Google Just Made Rap Genius Disappear

A blog about business and economics.
Dec. 26 2013 10:56 AM

Google Just Made Rap Genius Disappear

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Two blinks will destroy your website.

Photo by Craig Barritt/Getty Images for AOL Inc.

Head over to Google.com and try to search for Rap Genius. Instead of the search engine doing what you'd expect and delivering www.RapGenius.com as a high result, you get all kinds of articles about Rap Genius and even stuff like the Rap Genius Twitter page. In particular you'll find a lot of articles about how Google has deliberately killed Rap Genius' Google rank in retaliation for Rap Genius trying to game the system.

On the one hand, this seems admirable of Google. Any algorithm is going to be susceptible to gaming. So one of the best ways to discourage people from gaming the system is to deliberately avoid operating a purely rules based system. Google can, at its discretion, wreak furious vengeance on sites that have angered it. That means that even if you can game the system, you probably shouldn't.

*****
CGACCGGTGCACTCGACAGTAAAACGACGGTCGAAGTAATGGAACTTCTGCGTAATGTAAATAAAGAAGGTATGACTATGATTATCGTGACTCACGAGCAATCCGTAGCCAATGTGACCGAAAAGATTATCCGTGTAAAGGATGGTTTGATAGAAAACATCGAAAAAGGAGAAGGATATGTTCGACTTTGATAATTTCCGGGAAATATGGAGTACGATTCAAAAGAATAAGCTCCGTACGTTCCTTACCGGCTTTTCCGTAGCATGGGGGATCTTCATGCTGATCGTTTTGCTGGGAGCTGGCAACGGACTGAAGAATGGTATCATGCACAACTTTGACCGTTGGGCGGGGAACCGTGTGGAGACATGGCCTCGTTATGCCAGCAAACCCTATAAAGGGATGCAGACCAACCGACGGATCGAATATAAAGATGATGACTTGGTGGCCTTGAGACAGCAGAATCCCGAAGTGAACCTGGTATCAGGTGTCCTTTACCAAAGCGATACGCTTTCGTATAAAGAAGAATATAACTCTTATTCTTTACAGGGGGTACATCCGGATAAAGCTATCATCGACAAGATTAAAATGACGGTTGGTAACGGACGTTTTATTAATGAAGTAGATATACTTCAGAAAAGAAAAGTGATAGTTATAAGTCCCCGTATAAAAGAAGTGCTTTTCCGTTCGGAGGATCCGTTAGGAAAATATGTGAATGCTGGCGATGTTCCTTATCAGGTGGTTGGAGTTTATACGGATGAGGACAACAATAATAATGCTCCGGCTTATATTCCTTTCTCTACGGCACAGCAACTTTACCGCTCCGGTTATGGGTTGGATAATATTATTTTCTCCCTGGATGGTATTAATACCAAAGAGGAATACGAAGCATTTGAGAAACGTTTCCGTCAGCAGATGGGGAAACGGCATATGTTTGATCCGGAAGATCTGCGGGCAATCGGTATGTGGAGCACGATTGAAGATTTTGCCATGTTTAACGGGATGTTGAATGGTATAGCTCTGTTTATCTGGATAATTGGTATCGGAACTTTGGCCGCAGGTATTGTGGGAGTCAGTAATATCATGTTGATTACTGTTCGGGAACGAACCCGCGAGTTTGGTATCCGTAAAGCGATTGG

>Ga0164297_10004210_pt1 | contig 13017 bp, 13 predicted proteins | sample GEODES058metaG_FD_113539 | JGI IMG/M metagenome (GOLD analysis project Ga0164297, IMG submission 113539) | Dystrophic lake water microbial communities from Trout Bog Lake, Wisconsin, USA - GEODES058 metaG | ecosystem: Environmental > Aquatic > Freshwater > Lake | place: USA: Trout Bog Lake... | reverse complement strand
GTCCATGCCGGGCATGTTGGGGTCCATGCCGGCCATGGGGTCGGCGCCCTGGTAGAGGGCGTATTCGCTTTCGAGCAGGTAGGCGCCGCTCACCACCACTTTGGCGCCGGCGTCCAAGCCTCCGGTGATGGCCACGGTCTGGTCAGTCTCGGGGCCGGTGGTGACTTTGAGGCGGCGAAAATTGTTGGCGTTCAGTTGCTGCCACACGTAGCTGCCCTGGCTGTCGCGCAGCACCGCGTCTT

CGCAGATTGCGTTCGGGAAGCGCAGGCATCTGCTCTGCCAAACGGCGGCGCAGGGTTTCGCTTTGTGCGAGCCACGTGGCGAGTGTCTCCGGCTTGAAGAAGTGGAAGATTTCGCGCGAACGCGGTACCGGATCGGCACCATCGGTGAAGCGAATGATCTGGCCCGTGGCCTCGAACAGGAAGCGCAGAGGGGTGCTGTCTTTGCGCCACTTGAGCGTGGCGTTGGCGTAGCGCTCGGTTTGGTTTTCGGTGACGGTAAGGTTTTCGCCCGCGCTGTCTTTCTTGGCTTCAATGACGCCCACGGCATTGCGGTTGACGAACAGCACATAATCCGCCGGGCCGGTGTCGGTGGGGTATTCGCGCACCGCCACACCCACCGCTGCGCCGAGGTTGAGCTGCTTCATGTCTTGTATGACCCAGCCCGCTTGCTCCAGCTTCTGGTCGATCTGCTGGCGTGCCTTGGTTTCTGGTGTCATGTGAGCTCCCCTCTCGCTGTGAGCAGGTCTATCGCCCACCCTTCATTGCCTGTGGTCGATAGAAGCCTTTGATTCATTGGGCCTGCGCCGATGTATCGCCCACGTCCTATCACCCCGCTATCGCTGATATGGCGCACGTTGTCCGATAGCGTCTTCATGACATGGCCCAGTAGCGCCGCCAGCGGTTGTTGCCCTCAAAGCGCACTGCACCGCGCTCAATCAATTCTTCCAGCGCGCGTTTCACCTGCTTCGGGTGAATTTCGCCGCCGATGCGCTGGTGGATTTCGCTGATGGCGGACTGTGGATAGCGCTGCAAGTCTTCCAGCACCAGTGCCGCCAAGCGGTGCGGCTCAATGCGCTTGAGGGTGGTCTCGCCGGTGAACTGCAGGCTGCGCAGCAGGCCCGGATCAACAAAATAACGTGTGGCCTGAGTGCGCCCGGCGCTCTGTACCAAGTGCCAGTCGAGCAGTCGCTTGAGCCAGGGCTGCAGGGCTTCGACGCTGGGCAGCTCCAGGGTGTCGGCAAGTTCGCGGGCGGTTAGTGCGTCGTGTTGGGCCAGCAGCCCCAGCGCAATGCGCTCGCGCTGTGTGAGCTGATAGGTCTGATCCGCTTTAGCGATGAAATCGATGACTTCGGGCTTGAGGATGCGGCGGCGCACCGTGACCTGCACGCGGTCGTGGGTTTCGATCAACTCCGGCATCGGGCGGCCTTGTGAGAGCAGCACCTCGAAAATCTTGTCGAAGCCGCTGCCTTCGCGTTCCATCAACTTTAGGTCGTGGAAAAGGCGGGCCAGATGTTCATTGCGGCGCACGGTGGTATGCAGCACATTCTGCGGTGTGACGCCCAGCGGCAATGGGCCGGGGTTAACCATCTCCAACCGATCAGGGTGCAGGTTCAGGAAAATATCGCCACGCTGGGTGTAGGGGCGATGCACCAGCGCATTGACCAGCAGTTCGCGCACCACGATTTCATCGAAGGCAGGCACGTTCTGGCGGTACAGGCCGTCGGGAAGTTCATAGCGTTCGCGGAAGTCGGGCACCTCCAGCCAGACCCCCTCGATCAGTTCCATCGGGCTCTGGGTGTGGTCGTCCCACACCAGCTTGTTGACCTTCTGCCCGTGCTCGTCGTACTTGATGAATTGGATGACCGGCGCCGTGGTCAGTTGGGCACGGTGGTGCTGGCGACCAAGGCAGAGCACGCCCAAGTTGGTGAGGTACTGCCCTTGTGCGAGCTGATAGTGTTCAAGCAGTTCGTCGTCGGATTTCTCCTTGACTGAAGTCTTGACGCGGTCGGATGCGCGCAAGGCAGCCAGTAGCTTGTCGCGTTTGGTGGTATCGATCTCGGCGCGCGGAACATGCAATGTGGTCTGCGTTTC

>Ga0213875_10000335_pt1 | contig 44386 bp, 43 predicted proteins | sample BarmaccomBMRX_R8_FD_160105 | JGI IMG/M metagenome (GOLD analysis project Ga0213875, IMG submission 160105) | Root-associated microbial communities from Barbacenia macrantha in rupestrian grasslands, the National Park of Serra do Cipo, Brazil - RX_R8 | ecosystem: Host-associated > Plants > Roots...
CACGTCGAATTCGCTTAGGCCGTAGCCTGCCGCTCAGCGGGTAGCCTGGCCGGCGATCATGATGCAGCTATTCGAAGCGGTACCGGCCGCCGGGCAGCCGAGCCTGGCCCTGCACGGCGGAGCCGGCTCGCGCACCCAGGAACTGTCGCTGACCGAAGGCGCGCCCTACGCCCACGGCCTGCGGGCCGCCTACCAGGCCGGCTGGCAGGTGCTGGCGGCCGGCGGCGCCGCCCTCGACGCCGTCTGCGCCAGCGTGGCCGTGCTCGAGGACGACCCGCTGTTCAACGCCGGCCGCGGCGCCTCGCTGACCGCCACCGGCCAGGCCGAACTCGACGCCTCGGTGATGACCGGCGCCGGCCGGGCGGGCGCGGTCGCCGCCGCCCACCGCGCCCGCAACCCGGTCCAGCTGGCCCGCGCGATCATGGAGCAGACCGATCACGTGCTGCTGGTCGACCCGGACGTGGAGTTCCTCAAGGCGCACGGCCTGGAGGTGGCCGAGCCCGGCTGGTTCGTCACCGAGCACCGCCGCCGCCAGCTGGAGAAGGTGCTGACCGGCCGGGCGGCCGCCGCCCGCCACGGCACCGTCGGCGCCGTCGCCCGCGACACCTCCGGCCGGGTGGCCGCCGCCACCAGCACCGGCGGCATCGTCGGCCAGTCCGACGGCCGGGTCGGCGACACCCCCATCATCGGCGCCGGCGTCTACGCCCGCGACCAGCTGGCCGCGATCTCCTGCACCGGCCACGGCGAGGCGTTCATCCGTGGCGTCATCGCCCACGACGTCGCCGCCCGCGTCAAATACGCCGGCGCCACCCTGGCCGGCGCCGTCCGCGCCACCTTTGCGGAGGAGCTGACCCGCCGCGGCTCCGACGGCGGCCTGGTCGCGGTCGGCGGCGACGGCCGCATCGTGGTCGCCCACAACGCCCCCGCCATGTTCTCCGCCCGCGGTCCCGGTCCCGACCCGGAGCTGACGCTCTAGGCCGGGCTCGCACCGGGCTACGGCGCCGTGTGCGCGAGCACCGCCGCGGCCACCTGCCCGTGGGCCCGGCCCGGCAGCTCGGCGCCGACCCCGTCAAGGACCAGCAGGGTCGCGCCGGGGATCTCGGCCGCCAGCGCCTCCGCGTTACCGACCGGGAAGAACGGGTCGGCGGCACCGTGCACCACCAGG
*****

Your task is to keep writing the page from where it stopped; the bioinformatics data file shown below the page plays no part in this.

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On the other hand, this is the kind of heavy-handed behavior that inspired the Google/Apple war games scenario we did here at Slate over the summer. Google isn't just a lucrative company with some popular products. It's a powerful company whose Web index and search algorithm are part of the critical infrastructure of 21st-century life. Antitrust law to an extent constrains Google from using its power over search to advance Google's other business interests. But Google apparently feels comfortable zapping a company like Rap Genius. There's a lot of wiggle room here. What if executives start pursuing personal vendettas via the search process? Back in the old days of the telephone book, I take it that Ma Bell wouldn't have been allowed to just make some particular business "disappear" from the white and yellow pages.

Lastly this reminds me of the point I made before about Facebook's central role in the growth of "viral" Web content. Having a lot of traffic is great. The more the better. But when a huge share of your traffic comes from one particular source, it's really not your traffic. If it's all search, then it's Google's traffic. If it's all Facebook likes, then it's Facebook's traffic.

Matthew Yglesias is the executive editor of Vox and author of The Rent Is Too Damn High.

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